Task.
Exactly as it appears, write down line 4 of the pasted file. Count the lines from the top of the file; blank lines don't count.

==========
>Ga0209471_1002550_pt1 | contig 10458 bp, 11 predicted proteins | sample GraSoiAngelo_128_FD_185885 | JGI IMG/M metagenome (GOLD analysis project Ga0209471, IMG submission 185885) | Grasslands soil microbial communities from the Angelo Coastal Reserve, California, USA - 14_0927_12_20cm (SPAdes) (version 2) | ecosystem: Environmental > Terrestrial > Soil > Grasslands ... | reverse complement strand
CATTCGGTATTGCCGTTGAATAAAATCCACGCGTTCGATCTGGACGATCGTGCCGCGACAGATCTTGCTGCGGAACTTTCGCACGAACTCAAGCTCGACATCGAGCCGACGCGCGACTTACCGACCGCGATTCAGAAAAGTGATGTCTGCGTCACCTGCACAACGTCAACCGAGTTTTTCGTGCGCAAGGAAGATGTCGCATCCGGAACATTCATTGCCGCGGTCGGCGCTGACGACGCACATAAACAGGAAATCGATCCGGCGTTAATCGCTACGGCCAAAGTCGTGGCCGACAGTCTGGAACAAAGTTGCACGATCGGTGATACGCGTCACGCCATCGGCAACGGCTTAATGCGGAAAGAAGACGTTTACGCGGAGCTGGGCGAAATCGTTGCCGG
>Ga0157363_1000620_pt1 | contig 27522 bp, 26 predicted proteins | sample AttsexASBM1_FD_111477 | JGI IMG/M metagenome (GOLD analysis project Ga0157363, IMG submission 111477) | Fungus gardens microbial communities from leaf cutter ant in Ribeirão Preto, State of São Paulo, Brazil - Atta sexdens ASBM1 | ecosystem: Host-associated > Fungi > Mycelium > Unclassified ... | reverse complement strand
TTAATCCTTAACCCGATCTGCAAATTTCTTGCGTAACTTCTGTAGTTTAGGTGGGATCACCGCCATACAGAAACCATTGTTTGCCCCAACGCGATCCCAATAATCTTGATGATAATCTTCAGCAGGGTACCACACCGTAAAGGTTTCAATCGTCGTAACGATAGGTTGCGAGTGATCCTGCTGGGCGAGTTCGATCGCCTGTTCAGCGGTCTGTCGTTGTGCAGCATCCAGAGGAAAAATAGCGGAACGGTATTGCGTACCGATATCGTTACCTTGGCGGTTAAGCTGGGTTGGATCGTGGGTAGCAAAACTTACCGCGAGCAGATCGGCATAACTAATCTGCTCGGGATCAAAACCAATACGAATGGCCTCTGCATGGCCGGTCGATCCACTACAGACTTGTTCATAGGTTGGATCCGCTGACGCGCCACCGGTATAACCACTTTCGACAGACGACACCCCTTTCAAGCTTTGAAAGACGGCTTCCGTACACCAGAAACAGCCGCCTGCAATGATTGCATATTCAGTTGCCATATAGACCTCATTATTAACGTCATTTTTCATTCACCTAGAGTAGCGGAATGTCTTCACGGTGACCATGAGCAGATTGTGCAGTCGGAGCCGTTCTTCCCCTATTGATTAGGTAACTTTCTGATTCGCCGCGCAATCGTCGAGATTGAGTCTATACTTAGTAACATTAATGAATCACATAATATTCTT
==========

TTAATCCTTAACCCGATCTGCAAATTTCTTGCGTAACTTCTGTAGTTTAGGTGGGATCACCGCCATACAGAAACCATTGTTTGCCCCAACGCGATCCCAATAATCTTGATGATAATCTTCAGCAGGGTACCACACCGTAAAGGTTTCAATCGTCGTAACGATAGGTTGCGAGTGATCCTGCTGGGCGAGTTCGATCGCCTGTTCAGCGGTCTGTCGTTGTGCAGCATCCAGAGGAAAAATAGCGGAACGGTATTGCGTACCGATATCGTTACCTTGGCGGTTAAGCTGGGTTGGATCGTGGGTAGCAAAACTTACCGCGAGCAGATCGGCATAACTAATCTGCTCGGGATCAAAACCAATACGAATGGCCTCTGCATGGCCGGTCGATCCACTACAGACTTGTTCATAGGTTGGATCCGCTGACGCGCCACCGGTATAACCACTTTCGACAGACGACACCCCTTTCAAGCTTTGAAAGACGGCTTCCGTACACCAGAAACAGCCGCCTGCAATGATTGCATATTCAGTTGCCATATAGACCTCATTATTAACGTCATTTTTCATTCACCTAGAGTAGCGGAATGTCTTCACGGTGACCATGAGCAGATTGTGCAGTCGGAGCCGTTCTTCCCCTATTGATTAGGTAACTTTCTGATTCGCCGCGCAATCGTCGAGATTGAGTCTATACTTAGTAACATTAATGAATCACATAATATTCTT